A dry cold

_MG_1315.JPGIt’s the middle of winter and we’re in a drought, so much of the visible life around here is dry and dormant. Beaver Lake’s down enough to expose black swirls and patches of leafy lake bed. I went to its Lost Bridge Trail a couple weekends ago to find some life that hasn’t hidden away for the season. Some of it was unexpectedly and lusciously green, no matter how many times we’ve dipped below freezing. Then there’s the life of the water itself. You know by now that I love a lot of things about water; one of them is how it can be such a perfect canvas for color and gradient and energy.






Sorry for the long wait; I got bad food poisoning a few hours after this hike, and even after that I felt a little nauseous looking at these pictures. Stay healthy out there, and keep an eye out for the color that’s still around.



_C1_9921.JPGThe past few days have been a battle between air, water and light. The recent cold snap that broke today kept northwest Arkansas below 20 or so degrees, freezing over creeks and ponds pretty easily. But even that kind of cold yields to the warmth of daylight. Water, meanwhile, is good at retaining its heat and can stay liquid in lakes and stronger streams for days of subfreezing temperatures. But the sun sets and the cold air can triumph over some of those waters, at least for a few hours. Back and forth the energy goes.

The constant exchange of heat molds the area’s water into all sorts of ice. I think it helped grow the frost flowers.




These ghostly ribbons grow from the stems of certain plants. I never expected to see them on a morning hike around Lake Wedington, but whichever plant grew these is apparently all over that area, especially on its dam.

The water in the plants’ stems freezes and expands, splitting their sides. Water from the roots keeps coming out and freezing, slowly pushing through the cracks like icy noodles. The process leaves delicate bundles that seemed to glow in the early light. Though they’re made of ice, these flowers can only bloom if water in the plants and the ground under them is still warm enough to be liquid. Without all of that warm sunlight, in other words, they might not have formed.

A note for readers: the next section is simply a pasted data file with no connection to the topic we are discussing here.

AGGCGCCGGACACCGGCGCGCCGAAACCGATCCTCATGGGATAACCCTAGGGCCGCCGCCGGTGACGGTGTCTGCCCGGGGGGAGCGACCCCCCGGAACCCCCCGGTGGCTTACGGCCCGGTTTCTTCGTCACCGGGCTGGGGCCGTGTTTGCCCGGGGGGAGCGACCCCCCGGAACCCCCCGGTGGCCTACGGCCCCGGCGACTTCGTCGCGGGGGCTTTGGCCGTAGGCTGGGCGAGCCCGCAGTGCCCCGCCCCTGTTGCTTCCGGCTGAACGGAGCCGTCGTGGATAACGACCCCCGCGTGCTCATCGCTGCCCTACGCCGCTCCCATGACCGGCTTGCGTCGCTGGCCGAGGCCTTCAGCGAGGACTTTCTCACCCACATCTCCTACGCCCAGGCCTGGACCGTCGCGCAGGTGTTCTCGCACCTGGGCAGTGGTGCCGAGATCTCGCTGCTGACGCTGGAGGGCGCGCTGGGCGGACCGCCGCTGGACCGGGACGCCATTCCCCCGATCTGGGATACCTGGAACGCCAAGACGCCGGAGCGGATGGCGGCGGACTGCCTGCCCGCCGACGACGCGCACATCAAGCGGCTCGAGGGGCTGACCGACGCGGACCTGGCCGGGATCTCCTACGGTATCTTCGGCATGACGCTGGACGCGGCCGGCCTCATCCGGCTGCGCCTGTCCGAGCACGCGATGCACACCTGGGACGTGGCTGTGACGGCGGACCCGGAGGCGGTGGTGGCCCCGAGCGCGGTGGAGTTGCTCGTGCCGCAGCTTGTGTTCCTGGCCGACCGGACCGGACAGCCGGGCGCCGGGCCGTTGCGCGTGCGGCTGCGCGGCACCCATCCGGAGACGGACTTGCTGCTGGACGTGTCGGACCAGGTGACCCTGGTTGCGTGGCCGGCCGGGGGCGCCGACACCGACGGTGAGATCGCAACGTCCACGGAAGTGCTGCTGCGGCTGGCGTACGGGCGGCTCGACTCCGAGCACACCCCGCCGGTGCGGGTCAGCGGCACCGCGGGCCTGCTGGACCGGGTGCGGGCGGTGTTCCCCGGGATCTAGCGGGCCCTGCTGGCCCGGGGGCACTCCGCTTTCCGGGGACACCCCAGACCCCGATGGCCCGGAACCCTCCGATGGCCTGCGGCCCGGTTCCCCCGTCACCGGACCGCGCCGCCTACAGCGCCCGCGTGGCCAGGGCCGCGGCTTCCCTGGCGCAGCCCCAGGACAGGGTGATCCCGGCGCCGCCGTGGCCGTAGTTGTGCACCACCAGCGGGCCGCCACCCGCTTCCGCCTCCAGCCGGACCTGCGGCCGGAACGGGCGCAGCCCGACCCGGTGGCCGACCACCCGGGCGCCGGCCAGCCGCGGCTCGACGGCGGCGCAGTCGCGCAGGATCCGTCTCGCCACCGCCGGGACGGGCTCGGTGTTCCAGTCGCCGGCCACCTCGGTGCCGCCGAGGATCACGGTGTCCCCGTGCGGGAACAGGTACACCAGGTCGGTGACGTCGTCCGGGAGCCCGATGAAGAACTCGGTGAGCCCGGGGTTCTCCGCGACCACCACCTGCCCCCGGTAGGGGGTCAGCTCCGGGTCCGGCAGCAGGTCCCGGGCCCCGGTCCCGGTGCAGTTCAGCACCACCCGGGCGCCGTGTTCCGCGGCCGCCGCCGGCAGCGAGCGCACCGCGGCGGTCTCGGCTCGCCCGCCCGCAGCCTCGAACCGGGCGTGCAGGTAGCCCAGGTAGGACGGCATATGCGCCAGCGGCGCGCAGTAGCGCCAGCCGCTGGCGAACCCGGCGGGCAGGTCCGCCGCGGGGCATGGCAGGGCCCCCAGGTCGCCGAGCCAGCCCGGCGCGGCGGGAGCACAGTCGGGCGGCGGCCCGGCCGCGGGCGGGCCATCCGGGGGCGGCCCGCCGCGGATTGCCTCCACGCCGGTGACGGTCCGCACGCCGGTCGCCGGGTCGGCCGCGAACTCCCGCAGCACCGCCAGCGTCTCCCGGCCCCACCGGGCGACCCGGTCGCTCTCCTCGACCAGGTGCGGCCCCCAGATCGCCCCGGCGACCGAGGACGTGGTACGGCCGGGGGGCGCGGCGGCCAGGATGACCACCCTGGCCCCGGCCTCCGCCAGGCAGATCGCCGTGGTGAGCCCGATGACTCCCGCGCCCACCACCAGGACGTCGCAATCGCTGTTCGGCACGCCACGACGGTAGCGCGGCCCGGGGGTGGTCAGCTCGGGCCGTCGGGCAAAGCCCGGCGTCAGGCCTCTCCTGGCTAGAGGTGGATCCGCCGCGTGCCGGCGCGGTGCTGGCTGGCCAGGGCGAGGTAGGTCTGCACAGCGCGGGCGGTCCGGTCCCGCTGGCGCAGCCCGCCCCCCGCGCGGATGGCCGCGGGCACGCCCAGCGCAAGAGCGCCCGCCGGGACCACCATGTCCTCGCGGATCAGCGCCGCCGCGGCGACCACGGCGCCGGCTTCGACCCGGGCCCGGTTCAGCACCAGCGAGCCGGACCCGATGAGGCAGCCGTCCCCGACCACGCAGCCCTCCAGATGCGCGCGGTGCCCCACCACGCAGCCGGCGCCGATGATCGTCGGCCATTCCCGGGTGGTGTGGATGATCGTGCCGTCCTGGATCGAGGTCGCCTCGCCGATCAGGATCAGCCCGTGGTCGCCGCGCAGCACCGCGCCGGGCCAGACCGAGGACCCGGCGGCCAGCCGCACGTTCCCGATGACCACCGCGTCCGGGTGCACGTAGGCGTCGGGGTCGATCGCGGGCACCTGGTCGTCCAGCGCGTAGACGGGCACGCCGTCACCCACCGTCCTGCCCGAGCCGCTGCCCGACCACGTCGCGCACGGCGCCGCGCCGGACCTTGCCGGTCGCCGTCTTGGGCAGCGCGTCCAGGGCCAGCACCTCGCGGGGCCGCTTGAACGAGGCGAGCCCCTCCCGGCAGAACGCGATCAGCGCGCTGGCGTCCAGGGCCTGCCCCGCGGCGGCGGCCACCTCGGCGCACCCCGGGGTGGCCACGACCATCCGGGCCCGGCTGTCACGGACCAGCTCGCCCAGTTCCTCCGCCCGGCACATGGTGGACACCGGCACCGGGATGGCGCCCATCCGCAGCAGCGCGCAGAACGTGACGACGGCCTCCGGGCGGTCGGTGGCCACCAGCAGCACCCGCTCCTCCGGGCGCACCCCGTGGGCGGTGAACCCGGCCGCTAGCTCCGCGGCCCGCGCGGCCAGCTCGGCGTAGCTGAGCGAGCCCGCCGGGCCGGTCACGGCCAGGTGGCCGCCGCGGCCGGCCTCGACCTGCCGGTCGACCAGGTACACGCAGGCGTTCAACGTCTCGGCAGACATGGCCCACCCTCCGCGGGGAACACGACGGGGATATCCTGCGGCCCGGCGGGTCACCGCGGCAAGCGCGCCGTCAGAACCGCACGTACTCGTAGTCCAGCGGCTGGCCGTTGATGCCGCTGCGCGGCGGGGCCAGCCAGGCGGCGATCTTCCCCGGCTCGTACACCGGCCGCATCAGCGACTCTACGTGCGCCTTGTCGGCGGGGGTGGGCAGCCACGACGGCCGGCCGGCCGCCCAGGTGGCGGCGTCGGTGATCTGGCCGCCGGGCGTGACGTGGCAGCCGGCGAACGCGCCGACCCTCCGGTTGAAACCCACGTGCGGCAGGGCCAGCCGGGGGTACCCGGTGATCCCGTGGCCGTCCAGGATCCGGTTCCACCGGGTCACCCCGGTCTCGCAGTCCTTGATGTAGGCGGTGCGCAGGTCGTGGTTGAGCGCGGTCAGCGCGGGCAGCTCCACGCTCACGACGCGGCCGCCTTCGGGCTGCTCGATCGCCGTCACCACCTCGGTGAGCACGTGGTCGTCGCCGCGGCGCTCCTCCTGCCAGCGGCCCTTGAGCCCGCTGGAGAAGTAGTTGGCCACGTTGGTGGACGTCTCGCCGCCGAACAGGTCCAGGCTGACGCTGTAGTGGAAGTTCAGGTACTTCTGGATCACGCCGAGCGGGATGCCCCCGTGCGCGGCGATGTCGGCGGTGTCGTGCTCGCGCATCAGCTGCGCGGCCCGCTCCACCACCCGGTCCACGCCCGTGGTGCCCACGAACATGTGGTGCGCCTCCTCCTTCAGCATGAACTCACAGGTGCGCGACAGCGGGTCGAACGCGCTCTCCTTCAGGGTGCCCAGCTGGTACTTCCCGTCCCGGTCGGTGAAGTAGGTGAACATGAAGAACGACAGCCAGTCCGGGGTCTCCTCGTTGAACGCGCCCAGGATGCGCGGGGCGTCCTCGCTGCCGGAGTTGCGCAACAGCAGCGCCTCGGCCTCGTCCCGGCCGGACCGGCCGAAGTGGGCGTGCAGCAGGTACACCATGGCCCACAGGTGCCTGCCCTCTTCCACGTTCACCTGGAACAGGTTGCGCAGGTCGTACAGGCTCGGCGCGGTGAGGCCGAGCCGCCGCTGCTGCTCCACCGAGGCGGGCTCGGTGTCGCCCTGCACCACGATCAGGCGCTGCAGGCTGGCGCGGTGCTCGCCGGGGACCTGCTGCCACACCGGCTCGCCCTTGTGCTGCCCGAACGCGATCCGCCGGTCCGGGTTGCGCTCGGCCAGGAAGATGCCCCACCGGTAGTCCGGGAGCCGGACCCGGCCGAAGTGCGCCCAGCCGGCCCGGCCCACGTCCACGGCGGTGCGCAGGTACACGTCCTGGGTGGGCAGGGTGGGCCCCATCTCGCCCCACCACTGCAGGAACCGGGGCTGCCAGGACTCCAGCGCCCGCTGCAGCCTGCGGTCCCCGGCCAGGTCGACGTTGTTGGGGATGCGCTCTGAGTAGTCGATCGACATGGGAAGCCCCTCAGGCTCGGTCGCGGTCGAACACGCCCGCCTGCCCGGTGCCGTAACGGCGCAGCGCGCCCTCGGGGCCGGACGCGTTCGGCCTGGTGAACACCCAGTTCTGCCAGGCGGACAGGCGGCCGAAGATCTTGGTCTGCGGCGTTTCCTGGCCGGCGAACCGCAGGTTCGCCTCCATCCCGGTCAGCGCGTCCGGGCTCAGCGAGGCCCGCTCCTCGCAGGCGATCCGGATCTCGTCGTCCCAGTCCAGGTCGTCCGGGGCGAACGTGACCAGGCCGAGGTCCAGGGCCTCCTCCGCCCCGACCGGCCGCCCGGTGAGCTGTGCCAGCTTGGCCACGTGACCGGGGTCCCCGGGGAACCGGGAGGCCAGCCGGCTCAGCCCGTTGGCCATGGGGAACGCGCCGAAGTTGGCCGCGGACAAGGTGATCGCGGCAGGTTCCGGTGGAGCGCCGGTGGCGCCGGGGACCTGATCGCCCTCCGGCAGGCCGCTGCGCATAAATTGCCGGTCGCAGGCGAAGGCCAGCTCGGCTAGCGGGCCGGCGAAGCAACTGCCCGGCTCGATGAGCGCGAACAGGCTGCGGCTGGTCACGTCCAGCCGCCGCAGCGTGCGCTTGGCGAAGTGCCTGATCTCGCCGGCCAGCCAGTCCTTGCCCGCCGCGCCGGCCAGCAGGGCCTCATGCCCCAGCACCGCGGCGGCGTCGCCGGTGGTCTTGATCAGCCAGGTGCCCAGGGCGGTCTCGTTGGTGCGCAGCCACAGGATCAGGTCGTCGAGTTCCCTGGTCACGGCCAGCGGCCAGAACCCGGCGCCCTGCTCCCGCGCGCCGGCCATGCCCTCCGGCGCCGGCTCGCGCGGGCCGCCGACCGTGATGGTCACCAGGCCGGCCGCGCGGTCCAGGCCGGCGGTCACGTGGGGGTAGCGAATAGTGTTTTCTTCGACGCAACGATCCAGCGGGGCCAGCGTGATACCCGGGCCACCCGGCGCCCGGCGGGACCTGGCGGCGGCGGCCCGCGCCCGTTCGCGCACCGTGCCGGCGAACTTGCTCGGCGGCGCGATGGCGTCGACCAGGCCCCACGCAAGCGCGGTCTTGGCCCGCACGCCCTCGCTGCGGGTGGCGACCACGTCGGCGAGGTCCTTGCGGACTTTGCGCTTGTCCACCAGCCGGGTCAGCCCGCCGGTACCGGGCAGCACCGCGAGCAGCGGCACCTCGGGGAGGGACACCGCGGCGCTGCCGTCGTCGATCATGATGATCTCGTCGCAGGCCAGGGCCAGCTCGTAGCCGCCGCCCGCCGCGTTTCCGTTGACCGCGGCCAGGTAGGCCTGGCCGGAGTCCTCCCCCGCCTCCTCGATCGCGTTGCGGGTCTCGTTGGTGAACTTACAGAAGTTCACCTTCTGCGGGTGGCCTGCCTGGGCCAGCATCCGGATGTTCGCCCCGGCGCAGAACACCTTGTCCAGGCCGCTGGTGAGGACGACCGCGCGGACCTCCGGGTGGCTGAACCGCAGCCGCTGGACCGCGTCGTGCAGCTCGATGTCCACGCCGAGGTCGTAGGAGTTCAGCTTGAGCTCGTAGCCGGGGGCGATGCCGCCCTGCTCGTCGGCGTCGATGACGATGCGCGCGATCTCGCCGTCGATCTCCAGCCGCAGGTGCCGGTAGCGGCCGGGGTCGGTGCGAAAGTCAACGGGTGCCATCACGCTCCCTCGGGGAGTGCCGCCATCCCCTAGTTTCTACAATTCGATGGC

I probably have that warmth to thank for my other discovery this morning: singing ice. Turn up your volume for this one:


The layer of ice along just one corner of the lake trilled, like dozens of frogs singing to each other, as liquid water jostled it from beneath. I suspect the cause for the trilling is the same as the one behind the strange noise that sounds when you throw a pebble or stick onto a frozen lake. A smack or a cracking sound contains higher and lower pitches that travel at different speeds through the ice layer, so they reach the ear at different times. The result is a chirp. (The same principle is behind the sound of “Star Wars” blasters and the rainbow created by light through a prism.)

This all goes to show how much the characteristics of ice depend on where the water is and what it’s doing when it freezes. Flowing water, for example, might freeze clear and smooth but often becomes opaque white from bubbles if it’s tumbling down a fall. Peaceful water freezes into sheets that sometimes overlap in abstract patterns or fit together like angular puzzle pieces. Wedington and Lake Fayetteville provided examples of them all.




_C1_9939.JPG(Lake Fayetteville shots begin here:)




_C1_9754.JPGIce’s variety and beauty will forever mesmerize me. Thanks for looking.



_C1_9629.JPGIt’s just about time to close out the year. 2017 has taken me across more than 3,000 miles to an solar eclipse, two national parks, five hikes at Devil’s Den and other sights new and old. I hope I always remember daylight falling behind the moon as my manic excitement reached ever higher in the middle of Nebraska back in August. Not a bad year for photos.


_C1_3399.JPG(From Through the Wall, taken Aug. 23)

_C1_3223.JPG(The center of the world, Aug. 22)


(The eclipse, Aug. 21)

IMG_2613.JPG(Nebraska, Aug. 19)

The year was eventful in other ways simply as a guy who takes pictures and wants to share them. I made a Facebook page, went to one of Fayetteville’s First Thursdays and took a shot at doing some family portraits this fall. I dream about doing what I do on this blog for a career and creating photo books and traveling the world, and I agonize with insecurities about whether I’m actually any good. Maybe I’ll get a little further with all of those things next year, too.

IMG_2872.JPG(In the wind, Sept. 16)

IMG_8448.jpg(Devil’s Den in white, Jan. 7)

IMG_9563.JPG(The forest floor, June 19)


(Mushrooming III, May 29)

As it happens, this post is #200 since I officially made this WordPress into a photo blog a little more than four years ago. This place been a lot of things for me: a photo diary for friends, family and exploring my home; a travel blog; an extension of work; an experiment in storytelling and new ways to shoot. Basically all of my fear and joy in photography goes here. I’ve tried to learn and deliver at least a touch of art. Some of my shots, especially early on, are embarrassing, really, and I needed to learn a lot about editing down to the best images. Other early pictures aren’t bad. I’ll probably feel the same about my recent shots in another four years.

If there’s anyone from the earliest days who still visits, bless you. For everyone else, thanks for joining me. I look forward to another year.

_C1_9583.JPG(The Hawksbill, Dec. 3)


IMG_2742.JPG(Twin Cities, Aug. 26)

_C1_0567.JPG(Fools’ parade, Feb. 25)

_C1_9794.JPG(One day, two cities, June 24)

_C1_9849.JPG(June in February, Feb. 11)

_C1_4813.JPG(Fall’s first days, Sept. 24)

_C1_1718.JPG(Belly of the beast, March 9)

If you’d like to see my past year-in-review posts, they’re just a click away: 2014, 2015 and 2016.